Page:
For those of us who attempt to justify equipment purchases, and most don’t, there’s one big problem. We usually consider only one purchase opportunity at a time. That way if the investment pays for itself then we do it. Problem with that is that we ignore the better investments and end up with a mediocre performance. What we should do is compare all our opportunities at once and select the one that will pay us the most, the fastest. Here are some other considerations as well.
There is never such a thing as an emergency equipment purchase. Usually, I see a salesperson presenting the owner with special pricing if purchased by some deadline. I then get a call to help “justify” the purchase. Is this the next most needed piece of equipment? The owner has never considered it that way. All they know is this is the piece they can get a deal on now and the salesperson is pressuring them to buy.
Rather than wait for this full court press, make a list of equipment that you need. All of it. From computer software to digital presses to bindery equipment. List everything you need for the foreseeable future. Get a ballpark price but don’t sink into analysis paralysis. There’s plenty of time for that later.
Now prioritize based on what you know now. This isn’t going to be a perfect list, but it will give you a good sense of what you need more and what you need less.
Keep it handy so when you’re approached by the salesman, you can see where the equipment ranked in terms of need when you were cool and calm.
Consider opportunities that rank high, ignore opportunities that don’t rank at all unless you just want to gamble. However, that’s not justifying equipment.
The second biggest problem is we ignore replacement equipment. We’re always looking for new and expansion when we often forget that it’s the equipment on our floor that’s makes us money now. In the old days we were always wanting to replace 12×18 format presses with 25-inch presses, forgetting that they serve only a similar purpose and aren’t exact replacements for each other. That’s how so many printers ended up with large format offsets when the world turned to digital presses.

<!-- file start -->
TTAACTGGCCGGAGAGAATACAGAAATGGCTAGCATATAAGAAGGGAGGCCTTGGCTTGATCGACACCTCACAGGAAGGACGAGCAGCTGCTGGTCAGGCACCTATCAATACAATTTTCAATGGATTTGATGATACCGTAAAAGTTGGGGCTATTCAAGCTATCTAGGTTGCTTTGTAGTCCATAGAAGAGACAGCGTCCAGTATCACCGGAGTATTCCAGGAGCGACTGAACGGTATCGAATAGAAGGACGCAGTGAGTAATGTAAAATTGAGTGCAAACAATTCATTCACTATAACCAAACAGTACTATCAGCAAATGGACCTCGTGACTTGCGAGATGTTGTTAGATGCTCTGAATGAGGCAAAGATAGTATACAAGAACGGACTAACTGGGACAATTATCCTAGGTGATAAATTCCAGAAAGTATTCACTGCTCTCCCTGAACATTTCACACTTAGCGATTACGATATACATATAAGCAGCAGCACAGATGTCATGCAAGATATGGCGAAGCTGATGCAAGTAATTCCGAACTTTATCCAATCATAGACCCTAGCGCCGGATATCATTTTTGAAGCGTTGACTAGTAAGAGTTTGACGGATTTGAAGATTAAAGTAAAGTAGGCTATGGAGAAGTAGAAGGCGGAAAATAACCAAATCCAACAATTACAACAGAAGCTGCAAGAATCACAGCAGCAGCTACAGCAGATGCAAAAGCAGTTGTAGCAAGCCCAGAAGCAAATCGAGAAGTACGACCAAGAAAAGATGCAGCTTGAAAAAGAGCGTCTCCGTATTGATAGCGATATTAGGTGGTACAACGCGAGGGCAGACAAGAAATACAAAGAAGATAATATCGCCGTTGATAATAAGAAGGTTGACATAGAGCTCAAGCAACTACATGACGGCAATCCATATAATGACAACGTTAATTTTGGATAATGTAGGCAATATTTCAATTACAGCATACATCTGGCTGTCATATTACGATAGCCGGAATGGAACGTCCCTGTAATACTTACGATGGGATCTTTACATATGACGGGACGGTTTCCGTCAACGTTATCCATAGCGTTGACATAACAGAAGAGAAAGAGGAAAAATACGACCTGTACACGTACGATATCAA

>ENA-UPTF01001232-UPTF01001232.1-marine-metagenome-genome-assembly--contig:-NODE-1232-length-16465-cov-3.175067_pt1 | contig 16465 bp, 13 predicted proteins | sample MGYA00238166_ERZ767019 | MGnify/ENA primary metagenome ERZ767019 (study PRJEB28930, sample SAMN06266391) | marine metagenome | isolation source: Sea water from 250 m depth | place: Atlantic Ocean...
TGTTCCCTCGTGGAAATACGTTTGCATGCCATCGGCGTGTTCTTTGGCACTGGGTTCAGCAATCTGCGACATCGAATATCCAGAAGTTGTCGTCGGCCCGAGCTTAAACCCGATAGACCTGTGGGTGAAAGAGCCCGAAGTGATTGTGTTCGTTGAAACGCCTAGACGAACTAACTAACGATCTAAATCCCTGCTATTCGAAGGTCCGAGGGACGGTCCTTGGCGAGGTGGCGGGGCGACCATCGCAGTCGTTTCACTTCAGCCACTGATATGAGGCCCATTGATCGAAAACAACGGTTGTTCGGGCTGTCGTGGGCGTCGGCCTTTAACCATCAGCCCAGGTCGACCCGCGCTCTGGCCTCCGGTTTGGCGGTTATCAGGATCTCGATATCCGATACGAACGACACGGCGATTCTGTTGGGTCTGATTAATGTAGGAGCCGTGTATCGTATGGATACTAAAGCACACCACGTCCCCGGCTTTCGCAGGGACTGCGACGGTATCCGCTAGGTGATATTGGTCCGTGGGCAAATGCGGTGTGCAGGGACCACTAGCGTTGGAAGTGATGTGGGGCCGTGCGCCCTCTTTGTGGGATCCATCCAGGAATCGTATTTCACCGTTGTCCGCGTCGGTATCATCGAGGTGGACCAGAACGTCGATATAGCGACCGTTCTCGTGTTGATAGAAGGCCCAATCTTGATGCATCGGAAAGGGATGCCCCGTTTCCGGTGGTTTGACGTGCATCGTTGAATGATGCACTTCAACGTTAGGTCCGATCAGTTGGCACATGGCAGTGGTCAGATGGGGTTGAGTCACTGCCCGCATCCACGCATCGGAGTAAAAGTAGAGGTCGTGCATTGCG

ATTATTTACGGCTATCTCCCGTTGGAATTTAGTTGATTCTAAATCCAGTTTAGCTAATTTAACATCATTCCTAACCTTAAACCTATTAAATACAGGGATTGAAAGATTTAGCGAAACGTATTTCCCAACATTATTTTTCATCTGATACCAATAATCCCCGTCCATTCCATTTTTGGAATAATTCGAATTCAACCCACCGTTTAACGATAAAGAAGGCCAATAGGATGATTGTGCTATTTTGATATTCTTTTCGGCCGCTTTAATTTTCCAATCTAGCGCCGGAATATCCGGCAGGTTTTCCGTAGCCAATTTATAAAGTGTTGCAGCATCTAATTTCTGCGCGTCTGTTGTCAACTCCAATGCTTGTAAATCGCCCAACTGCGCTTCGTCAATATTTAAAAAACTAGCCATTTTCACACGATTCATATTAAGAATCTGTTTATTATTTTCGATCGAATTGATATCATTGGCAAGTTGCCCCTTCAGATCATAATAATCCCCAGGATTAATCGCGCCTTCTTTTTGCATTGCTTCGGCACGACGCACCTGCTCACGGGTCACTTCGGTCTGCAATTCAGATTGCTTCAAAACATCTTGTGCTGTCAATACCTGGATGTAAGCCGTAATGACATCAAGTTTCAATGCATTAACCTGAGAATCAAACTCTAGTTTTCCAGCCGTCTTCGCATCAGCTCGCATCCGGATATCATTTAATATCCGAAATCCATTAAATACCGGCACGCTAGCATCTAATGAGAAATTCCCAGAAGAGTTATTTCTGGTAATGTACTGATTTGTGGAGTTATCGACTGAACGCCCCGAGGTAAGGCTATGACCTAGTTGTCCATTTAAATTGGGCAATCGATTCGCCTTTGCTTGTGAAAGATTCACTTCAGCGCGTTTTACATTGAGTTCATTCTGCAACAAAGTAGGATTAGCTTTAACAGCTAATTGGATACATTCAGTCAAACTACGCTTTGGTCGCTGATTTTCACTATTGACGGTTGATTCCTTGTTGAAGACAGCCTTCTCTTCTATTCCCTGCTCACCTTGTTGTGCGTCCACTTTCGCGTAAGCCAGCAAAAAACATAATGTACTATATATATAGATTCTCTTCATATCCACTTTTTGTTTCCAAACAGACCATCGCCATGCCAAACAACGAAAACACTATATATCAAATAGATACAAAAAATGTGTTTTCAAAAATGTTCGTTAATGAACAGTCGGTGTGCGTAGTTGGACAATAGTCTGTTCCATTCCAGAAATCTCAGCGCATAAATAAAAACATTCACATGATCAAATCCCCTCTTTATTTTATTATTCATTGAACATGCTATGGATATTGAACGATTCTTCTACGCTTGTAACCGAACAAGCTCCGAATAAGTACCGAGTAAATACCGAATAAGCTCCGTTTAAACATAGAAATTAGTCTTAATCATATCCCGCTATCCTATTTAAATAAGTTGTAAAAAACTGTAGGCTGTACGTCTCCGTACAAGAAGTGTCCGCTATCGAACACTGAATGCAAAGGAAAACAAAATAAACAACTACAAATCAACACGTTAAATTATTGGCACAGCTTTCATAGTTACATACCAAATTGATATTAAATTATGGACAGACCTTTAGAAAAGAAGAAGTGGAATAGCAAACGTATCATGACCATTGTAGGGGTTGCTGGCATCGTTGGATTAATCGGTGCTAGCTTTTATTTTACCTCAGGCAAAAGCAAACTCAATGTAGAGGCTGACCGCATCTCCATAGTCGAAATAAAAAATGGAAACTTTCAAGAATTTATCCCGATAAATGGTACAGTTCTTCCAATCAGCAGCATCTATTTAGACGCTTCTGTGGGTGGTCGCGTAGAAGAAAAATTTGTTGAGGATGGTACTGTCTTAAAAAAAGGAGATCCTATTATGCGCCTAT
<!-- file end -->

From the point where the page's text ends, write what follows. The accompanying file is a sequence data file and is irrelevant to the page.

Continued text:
The third biggest problem is we focus on buying what we want and not what we need. Like the second biggest problem, we need to buy equipment that will have impact on our cash flow now, not someday. What does the purchase do to your checkbook? How much money do you have to put out, how much will it create that goes in?
Equipment purchase decisions are financing ones. You put your money into this equipment to obtain a payback and compare it to a second opportunity. And financing doesn’t just mean payments. If you have a $1,000 payment dropping off and haven’t died, doesn’t mean you can obligate yourself for another $1,000 payment. Learn to be smarter than that.
How best to sort all of this out and know what kind of revenue to you can anticipate? Use the Payback method of Equipment Justification. What’s that? It’s too much to define in this short space, but if you’re really interested, click over to https://register.gotowebinar.com/recording/6587182260382043659 and view my webinar recording on the subject.
And while you’re at it, send an email to firstname.lastname@example.org with your contact information to be added to our educational webinar email list. No more than four emails a month, I promise.
Tom Crouser is chairman of CPrint International and president of Crouser & Associates, Inc. Message him at email@example.com or call his cell (304) 541-3714.
Comments are closed.